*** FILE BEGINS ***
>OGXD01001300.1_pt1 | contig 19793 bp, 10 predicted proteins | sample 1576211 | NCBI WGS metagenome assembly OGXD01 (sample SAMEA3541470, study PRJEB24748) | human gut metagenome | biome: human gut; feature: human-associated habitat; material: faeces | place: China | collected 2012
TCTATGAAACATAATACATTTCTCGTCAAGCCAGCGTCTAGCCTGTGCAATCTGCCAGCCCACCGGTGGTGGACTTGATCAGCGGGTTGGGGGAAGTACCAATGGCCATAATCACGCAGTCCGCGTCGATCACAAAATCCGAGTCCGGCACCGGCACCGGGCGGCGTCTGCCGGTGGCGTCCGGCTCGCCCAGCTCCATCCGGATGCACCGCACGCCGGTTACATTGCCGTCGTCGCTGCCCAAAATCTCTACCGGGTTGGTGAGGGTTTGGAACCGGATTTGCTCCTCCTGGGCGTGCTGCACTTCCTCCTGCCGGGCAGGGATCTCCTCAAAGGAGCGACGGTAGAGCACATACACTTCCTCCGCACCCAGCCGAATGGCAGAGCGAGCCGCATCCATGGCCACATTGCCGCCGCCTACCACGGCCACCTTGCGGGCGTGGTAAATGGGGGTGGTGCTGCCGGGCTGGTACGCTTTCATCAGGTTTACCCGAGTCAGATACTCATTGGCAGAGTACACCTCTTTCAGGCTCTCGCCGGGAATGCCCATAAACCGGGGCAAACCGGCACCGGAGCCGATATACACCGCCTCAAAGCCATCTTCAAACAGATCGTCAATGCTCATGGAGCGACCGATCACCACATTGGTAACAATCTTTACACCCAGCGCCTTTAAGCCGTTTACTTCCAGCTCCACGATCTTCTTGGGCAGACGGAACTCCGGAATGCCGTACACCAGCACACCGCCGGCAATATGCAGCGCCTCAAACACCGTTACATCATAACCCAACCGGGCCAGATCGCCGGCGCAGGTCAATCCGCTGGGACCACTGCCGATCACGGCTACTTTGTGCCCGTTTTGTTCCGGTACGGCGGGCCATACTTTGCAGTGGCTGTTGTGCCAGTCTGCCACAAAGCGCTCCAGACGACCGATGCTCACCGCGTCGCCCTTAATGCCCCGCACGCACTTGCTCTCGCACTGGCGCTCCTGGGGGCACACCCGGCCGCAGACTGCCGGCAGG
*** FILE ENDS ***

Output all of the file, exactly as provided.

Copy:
>OGXD01001300.1_pt1 | contig 19793 bp, 10 predicted proteins | sample 1576211 | NCBI WGS metagenome assembly OGXD01 (sample SAMEA3541470, study PRJEB24748) | human gut metagenome | biome: human gut; feature: human-associated habitat; material: faeces | place: China | collected 2012
TCTATGAAACATAATACATTTCTCGTCAAGCCAGCGTCTAGCCTGTGCAATCTGCCAGCCCACCGGTGGTGGACTTGATCAGCGGGTTGGGGGAAGTACCAATGGCCATAATCACGCAGTCCGCGTCGATCACAAAATCCGAGTCCGGCACCGGCACCGGGCGGCGTCTGCCGGTGGCGTCCGGCTCGCCCAGCTCCATCCGGATGCACCGCACGCCGGTTACATTGCCGTCGTCGCTGCCCAAAATCTCTACCGGGTTGGTGAGGGTTTGGAACCGGATTTGCTCCTCCTGGGCGTGCTGCACTTCCTCCTGCCGGGCAGGGATCTCCTCAAAGGAGCGACGGTAGAGCACATACACTTCCTCCGCACCCAGCCGAATGGCAGAGCGAGCCGCATCCATGGCCACATTGCCGCCGCCTACCACGGCCACCTTGCGGGCGTGGTAAATGGGGGTGGTGCTGCCGGGCTGGTACGCTTTCATCAGGTTTACCCGAGTCAGATACTCATTGGCAGAGTACACCTCTTTCAGGCTCTCGCCGGGAATGCCCATAAACCGGGGCAAACCGGCACCGGAGCCGATATACACCGCCTCAAAGCCATCTTCAAACAGATCGTCAATGCTCATGGAGCGACCGATCACCACATTGGTAACAATCTTTACACCCAGCGCCTTTAAGCCGTTTACTTCCAGCTCCACGATCTTCTTGGGCAGACGGAACTCCGGAATGCCGTACACCAGCACACCGCCGGCAATATGCAGCGCCTCAAACACCGTTACATCATAACCCAACCGGGCCAGATCGCCGGCGCAGGTCAATCCGCTGGGACCACTGCCGATCACGGCTACTTTGTGCCCGTTTTGTTCCGGTACGGCGGGCCATACTTTGCAGTGGCTGTTGTGCCAGTCTGCCACAAAGCGCTCCAGACGACCGATGCTCACCGCGTCGCCCTTAATGCCCCGCACGCACTTGCTCTCGCACTGGCGCTCCTGGGGGCACACCCGGCCGCAGACTGCCGGCAGG